Senator Mitt Romney of Utah, one of the few Republicans who has criticized Mr. Trump since he became president, told a Boston TV station that while the president might have gone too far, “I certainly feel that a number of these new members of Congress have views that are not consistent with my experience and not consistent with building a strong America.”
“I couldn’t disagree more with these congresswomen’s views on immigration, socialism, national security and virtually every policy issue,” said Senator Patrick J. Toomey, Republican of Pennsylvania. “But they are entitled to their opinions, however misguided they may be.”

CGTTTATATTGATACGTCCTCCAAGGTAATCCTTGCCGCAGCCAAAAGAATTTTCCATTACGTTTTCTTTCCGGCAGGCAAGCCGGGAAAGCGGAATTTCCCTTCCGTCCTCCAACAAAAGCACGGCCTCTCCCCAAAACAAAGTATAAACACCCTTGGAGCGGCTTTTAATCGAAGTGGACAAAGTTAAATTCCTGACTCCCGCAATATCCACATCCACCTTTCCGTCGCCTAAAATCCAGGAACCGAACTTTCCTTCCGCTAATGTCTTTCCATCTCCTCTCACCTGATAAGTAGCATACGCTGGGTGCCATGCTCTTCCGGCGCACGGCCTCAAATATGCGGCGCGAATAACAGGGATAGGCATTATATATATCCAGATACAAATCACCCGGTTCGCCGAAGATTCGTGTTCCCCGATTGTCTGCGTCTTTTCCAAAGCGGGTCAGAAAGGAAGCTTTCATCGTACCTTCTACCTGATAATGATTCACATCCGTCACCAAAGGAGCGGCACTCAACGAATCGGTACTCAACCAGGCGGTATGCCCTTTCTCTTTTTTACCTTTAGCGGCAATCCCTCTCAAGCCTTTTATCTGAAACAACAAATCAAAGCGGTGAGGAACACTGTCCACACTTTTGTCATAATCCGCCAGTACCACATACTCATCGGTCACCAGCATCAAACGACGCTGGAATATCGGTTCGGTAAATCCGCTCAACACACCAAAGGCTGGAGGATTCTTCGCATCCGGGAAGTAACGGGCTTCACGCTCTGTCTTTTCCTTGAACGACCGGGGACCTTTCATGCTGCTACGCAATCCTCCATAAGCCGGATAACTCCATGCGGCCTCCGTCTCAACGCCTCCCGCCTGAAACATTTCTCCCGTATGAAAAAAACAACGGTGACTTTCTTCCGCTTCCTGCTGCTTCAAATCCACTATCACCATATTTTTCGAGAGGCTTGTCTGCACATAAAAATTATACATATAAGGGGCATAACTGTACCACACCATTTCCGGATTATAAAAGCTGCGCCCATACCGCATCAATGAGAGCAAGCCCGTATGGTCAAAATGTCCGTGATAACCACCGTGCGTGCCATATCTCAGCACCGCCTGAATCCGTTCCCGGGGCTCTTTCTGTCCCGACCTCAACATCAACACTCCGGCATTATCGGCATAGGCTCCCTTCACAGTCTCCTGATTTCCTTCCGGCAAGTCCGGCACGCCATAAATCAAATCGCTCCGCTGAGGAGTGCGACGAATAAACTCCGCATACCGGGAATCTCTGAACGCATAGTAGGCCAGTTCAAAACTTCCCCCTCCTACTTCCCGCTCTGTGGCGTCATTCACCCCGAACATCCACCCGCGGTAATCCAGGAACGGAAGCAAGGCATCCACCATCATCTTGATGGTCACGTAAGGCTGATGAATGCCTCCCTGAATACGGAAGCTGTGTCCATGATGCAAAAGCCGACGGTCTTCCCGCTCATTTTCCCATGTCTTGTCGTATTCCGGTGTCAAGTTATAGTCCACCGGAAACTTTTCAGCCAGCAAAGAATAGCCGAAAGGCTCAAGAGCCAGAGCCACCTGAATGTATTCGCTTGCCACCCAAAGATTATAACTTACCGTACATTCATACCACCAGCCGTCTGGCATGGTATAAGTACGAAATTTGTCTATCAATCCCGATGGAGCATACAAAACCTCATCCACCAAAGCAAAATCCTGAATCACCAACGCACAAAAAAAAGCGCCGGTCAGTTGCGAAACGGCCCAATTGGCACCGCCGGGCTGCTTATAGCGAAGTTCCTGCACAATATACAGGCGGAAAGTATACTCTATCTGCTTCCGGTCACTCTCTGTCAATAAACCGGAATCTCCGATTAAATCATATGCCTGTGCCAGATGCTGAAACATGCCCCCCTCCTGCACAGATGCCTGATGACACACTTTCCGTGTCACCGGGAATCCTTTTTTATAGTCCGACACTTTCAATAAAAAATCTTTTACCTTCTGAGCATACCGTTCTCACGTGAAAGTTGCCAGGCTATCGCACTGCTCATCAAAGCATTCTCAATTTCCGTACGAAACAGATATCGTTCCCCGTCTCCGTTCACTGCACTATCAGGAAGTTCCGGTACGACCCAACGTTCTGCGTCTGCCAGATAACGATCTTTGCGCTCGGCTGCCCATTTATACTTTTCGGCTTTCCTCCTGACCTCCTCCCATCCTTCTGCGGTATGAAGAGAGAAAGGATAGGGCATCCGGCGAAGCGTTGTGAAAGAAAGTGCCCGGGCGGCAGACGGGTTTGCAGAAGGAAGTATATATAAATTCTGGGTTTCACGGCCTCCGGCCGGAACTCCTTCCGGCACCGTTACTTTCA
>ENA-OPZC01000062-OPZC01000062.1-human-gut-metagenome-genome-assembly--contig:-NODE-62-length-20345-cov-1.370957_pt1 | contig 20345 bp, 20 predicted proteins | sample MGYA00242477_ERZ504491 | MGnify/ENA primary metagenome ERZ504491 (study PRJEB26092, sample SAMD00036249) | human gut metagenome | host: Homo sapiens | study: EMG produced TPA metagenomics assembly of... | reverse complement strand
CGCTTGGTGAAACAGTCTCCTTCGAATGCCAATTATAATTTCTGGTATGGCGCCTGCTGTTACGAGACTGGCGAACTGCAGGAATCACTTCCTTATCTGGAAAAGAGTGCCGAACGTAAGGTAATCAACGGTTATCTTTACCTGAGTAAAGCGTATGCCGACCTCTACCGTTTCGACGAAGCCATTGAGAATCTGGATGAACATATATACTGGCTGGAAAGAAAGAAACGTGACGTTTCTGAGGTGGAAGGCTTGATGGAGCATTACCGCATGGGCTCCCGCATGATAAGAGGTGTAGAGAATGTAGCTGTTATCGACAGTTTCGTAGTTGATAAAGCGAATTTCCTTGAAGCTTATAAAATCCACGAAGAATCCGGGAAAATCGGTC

Senator Thom Tillis, a North Carolina Republican who faces a potentially difficult re-election campaign next year, sought to dodge the debate over the president’s comments and focus on the differences between the parties. “The reality is I want to shift back to the issues and the America they represent versus the America that I want to see,” Mr. Tillis told reporters.
The rapid approach of the 2020 campaign has drawn Mr. Trump and Republicans on Capitol Hill closer as the lawmakers see their fate inextricably linked to the president, diminishing any possibility that they would break from Mr. Trump.
And the spotlight put on the Democratic presidential candidates and the advocacy by some of them for eliminating private health insurance in favor of a government program, sweeping revisions in the tax code and the institution of liberal immigration policies have galvanized Republicans.
They see Mr. Trump, as outrageous and unpredictable as he might be, as far preferable to any of the Democrats.